• The total number of cases (2,698) decreased by almost 75% compared with the previous two-week reporting period (10,606). 
  • The highest case rates were in Educational Service District (ESD) 114.
  • The highest case rates were among 4 to 10-year-olds (156.3 cases per 100,000).
  • There were 36 hospitalizations for this reporting period (1.9 hospitalizations per 100,000). This is down from 96 hospitalizations over the reporting period February 6 to February 20, 2022.
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Washington Trends

Vaccination rates in school-aged kids

As of March 12, according to the Washington State Department of Health (DOH), vaccination rates in children ages 5 to 11 are lagging behind other school-aged populations. Here are the most recent figures:

Ages 16-17:

  • 67.3% initiated vaccination
  • 61.7% fully vaccinated
  • 42.5% received a booster 

Ages 12-15:

  • 59.5% initiated vaccination
  • 54.2% fully vaccinated
  • 38.2% received a booster 

Ages 5-11:

  • 36% initiated vaccination
  • 30.9% fully vaccinated
  • This age group is not yet eligible for booster shots.
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Vendors’ Corner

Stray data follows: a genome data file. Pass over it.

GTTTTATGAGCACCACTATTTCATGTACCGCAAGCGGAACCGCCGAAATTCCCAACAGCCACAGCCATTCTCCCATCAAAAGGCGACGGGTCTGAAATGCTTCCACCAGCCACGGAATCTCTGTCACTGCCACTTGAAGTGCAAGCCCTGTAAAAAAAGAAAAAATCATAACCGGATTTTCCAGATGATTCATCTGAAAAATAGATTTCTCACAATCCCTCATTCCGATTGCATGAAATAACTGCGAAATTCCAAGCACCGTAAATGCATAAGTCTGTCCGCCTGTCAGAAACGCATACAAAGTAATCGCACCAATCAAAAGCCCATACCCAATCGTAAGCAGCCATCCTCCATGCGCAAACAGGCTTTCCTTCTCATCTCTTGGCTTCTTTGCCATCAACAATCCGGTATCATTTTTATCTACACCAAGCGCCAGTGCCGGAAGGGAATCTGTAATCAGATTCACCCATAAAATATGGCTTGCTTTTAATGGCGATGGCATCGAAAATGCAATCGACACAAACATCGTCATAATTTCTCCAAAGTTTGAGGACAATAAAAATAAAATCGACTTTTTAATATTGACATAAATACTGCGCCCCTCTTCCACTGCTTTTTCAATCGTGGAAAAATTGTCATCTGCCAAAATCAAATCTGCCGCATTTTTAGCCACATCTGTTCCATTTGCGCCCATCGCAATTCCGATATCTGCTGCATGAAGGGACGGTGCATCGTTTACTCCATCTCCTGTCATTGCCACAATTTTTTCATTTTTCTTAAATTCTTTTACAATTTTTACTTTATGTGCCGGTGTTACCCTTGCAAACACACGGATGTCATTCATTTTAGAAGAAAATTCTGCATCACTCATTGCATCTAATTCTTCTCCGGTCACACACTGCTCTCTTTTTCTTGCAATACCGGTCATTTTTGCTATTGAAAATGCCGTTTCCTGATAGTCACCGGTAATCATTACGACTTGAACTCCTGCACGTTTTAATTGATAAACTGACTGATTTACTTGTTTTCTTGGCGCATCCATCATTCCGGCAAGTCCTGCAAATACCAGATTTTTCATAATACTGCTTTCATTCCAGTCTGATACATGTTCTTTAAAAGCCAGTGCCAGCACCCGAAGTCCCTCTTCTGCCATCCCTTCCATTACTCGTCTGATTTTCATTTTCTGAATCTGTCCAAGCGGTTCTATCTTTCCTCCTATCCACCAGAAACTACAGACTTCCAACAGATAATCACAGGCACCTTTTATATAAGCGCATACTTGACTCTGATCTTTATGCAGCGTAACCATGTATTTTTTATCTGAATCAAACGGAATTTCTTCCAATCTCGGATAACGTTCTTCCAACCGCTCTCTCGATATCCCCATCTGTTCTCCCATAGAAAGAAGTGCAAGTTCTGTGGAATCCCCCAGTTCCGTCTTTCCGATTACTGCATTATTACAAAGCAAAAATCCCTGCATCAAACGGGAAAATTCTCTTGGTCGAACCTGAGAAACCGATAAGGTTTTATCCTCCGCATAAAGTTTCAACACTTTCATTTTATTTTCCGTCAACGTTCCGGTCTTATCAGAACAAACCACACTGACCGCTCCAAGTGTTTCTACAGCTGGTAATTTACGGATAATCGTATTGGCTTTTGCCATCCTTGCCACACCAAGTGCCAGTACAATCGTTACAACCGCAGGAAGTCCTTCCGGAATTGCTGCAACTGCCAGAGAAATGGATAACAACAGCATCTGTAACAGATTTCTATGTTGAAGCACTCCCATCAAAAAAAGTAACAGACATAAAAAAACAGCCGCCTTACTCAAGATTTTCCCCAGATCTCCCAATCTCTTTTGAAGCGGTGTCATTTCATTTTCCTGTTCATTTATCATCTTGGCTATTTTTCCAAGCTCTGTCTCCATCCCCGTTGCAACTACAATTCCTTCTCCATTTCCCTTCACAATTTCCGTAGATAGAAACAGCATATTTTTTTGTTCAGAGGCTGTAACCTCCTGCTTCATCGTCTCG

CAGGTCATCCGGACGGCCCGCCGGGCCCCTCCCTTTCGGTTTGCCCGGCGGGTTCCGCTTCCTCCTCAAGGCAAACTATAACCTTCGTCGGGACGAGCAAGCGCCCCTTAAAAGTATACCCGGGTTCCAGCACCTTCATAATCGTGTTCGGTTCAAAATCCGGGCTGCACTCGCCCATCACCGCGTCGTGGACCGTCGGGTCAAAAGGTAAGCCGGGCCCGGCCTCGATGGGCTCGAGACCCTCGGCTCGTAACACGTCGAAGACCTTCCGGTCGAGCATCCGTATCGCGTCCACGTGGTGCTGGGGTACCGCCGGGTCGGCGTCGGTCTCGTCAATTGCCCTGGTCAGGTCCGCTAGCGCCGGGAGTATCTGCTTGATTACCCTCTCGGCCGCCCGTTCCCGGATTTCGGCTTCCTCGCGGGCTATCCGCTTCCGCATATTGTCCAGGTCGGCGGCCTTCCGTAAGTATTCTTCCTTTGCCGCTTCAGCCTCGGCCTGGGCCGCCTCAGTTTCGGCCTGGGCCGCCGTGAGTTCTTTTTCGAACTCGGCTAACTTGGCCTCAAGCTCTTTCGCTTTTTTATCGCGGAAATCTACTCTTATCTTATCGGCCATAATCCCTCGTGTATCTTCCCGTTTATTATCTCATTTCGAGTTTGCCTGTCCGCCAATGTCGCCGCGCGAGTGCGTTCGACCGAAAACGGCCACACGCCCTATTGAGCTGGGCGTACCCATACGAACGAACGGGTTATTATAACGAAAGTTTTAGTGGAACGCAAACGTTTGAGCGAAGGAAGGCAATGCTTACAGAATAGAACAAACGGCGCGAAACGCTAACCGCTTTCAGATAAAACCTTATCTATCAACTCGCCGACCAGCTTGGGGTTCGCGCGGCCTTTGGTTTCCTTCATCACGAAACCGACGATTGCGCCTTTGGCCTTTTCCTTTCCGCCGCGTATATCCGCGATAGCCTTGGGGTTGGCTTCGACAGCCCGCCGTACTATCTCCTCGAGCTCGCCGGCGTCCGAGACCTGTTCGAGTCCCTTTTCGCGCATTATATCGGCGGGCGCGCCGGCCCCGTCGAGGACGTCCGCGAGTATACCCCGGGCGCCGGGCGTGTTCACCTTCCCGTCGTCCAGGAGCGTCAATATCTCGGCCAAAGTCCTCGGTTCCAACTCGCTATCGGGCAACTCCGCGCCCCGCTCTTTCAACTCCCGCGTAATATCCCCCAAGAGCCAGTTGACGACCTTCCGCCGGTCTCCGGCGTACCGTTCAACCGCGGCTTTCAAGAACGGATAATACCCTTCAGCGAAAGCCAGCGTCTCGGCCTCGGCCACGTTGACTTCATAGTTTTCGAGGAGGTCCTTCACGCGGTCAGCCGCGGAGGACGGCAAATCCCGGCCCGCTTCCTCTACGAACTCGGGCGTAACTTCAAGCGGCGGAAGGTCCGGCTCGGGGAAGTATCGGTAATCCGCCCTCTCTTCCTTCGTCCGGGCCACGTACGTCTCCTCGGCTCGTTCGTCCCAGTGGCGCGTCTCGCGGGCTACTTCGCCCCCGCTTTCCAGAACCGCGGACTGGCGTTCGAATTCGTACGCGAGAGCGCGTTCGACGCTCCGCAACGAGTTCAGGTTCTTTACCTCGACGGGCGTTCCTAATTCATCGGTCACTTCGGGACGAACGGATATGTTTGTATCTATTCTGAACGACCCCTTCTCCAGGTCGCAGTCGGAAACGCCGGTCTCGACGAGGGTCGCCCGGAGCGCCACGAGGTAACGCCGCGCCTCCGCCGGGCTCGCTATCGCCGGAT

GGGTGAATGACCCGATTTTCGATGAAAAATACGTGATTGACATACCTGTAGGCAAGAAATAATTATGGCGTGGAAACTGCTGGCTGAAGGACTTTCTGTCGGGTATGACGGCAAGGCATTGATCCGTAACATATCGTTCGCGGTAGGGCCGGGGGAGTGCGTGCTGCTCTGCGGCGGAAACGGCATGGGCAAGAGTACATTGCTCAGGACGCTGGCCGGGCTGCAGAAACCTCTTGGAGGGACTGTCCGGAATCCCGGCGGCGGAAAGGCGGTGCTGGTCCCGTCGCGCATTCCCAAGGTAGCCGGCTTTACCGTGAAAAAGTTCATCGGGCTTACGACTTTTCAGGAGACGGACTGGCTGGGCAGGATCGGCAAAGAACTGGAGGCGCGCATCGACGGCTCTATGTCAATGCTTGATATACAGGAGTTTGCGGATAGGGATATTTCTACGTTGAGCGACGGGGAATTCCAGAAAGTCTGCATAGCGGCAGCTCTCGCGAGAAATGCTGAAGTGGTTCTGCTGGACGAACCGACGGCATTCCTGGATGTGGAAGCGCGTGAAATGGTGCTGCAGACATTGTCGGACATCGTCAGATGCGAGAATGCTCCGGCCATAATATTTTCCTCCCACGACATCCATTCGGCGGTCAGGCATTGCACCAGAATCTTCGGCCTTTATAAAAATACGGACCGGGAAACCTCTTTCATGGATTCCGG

New iHealth video!

Symbols, illustrations, and step-by-step visual instructions make this new video appropriate for anyone regardless of their preferred language or current literacy level. 

Watch the video here and share with your school communities.

School-Based Vaccination Events
In-person translation and interpretation services are now available!
Vaccination rates among school aged kids are lagging behind, especially in younger children ages 5-11. Schools can help drive vaccination uptake in the community, providing equal access for families, and safeguarding in-person learning and extracurriculars for students and staff. 

It’s never been easier to host an event! Our DOH-approved vendors provide:

  • Online registration and parental consent forms in English and Spanish
  • In-person translation and interpretation services for onsite vaccination events